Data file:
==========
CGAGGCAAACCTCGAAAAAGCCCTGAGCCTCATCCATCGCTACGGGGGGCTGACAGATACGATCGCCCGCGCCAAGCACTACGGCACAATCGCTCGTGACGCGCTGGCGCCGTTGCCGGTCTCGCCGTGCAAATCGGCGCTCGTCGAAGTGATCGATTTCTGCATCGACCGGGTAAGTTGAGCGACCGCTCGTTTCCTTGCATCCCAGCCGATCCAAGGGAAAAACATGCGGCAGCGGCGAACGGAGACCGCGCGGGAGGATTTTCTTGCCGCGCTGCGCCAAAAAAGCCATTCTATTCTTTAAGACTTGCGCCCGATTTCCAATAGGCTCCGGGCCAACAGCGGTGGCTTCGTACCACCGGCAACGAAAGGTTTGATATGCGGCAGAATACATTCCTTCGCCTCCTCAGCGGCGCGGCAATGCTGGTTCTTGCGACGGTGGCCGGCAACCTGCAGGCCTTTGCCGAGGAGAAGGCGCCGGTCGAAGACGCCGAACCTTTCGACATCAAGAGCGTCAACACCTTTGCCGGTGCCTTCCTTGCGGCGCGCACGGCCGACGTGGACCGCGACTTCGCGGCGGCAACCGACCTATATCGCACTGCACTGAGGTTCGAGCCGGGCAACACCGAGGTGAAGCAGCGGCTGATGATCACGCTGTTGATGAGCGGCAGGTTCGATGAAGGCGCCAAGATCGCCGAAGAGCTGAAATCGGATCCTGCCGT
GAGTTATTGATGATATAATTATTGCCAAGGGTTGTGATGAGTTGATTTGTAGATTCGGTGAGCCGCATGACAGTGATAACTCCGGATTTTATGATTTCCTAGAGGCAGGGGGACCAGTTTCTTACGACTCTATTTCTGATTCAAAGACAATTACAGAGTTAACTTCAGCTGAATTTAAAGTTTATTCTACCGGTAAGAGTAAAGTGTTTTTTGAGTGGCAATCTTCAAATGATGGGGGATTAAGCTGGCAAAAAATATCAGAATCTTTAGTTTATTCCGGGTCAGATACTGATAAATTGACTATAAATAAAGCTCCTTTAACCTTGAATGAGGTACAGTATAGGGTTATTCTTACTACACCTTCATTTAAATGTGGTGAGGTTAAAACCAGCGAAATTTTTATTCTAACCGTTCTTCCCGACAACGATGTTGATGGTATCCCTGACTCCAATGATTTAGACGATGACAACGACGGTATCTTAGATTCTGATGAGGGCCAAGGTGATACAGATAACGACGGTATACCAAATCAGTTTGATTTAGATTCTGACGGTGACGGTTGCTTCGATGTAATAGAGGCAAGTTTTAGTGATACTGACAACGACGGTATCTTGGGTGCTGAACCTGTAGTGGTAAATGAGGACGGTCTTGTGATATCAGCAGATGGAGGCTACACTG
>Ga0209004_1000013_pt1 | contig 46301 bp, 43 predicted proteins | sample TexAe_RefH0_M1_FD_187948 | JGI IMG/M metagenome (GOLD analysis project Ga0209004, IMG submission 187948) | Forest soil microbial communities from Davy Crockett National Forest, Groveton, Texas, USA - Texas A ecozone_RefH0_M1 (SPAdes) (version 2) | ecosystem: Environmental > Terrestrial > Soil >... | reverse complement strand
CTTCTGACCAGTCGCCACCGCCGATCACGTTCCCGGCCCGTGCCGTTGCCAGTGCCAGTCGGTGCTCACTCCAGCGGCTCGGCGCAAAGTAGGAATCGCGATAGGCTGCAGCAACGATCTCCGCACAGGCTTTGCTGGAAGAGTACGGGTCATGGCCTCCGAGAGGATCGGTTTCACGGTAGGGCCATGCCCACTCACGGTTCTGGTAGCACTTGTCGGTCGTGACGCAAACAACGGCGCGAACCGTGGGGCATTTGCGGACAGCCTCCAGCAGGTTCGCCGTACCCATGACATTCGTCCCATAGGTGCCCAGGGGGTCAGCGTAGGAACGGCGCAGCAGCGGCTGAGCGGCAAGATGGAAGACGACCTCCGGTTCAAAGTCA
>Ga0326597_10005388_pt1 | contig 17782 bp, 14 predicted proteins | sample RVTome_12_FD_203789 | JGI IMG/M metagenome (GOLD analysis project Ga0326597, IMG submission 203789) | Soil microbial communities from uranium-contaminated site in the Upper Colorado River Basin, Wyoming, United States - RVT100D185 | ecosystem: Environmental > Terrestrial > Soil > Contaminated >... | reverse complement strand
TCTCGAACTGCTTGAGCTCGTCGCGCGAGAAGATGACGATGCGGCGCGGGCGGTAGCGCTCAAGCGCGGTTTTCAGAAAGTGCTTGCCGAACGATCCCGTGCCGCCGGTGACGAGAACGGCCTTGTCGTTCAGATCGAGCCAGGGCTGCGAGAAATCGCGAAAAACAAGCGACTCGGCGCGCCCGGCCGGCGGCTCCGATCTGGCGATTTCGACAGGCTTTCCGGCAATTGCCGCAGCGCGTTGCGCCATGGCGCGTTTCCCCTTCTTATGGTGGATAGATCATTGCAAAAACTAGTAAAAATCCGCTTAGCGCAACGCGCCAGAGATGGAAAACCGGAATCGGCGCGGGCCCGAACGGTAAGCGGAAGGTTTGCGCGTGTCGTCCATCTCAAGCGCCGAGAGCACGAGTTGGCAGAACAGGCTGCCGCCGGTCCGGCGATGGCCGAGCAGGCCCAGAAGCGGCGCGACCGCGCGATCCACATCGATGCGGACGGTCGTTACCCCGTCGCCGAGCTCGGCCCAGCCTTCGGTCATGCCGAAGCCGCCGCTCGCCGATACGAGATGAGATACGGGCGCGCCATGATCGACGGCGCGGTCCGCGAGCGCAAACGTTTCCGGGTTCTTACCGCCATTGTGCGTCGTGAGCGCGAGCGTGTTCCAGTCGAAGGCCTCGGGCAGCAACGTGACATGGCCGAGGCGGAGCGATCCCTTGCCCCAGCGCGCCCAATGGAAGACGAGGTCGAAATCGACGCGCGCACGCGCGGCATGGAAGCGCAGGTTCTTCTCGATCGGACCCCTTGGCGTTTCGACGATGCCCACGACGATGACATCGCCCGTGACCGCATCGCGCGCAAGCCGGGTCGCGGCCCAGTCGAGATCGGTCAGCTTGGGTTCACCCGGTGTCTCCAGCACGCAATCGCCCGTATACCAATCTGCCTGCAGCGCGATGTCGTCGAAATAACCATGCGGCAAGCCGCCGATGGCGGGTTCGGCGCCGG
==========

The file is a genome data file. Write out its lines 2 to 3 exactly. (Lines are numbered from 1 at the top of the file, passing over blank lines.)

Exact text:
GAGTTATTGATGATATAATTATTGCCAAGGGTTGTGATGAGTTGATTTGTAGATTCGGTGAGCCGCATGACAGTGATAACTCCGGATTTTATGATTTCCTAGAGGCAGGGGGACCAGTTTCTTACGACTCTATTTCTGATTCAAAGACAATTACAGAGTTAACTTCAGCTGAATTTAAAGTTTATTCTACCGGTAAGAGTAAAGTGTTTTTTGAGTGGCAATCTTCAAATGATGGGGGATTAAGCTGGCAAAAAATATCAGAATCTTTAGTTTATTCCGGGTCAGATACTGATAAATTGACTATAAATAAAGCTCCTTTAACCTTGAATGAGGTACAGTATAGGGTTATTCTTACTACACCTTCATTTAAATGTGGTGAGGTTAAAACCAGCGAAATTTTTATTCTAACCGTTCTTCCCGACAACGATGTTGATGGTATCCCTGACTCCAATGATTTAGACGATGACAACGACGGTATCTTAGATTCTGATGAGGGCCAAGGTGATACAGATAACGACGGTATACCAAATCAGTTTGATTTAGATTCTGACGGTGACGGTTGCTTCGATGTAATAGAGGCAAGTTTTAGTGATACTGACAACGACGGTATCTTGGGTGCTGAACCTGTAGTGGTAAATGAGGACGGTCTTGTGATATCAGCAGATGGAGGCTACACTG
>Ga0209004_1000013_pt1 | contig 46301 bp, 43 predicted proteins | sample TexAe_RefH0_M1_FD_187948 | JGI IMG/M metagenome (GOLD analysis project Ga0209004, IMG submission 187948) | Forest soil microbial communities from Davy Crockett National Forest, Groveton, Texas, USA - Texas A ecozone_RefH0_M1 (SPAdes) (version 2) | ecosystem: Environmental > Terrestrial > Soil >... | reverse complement strand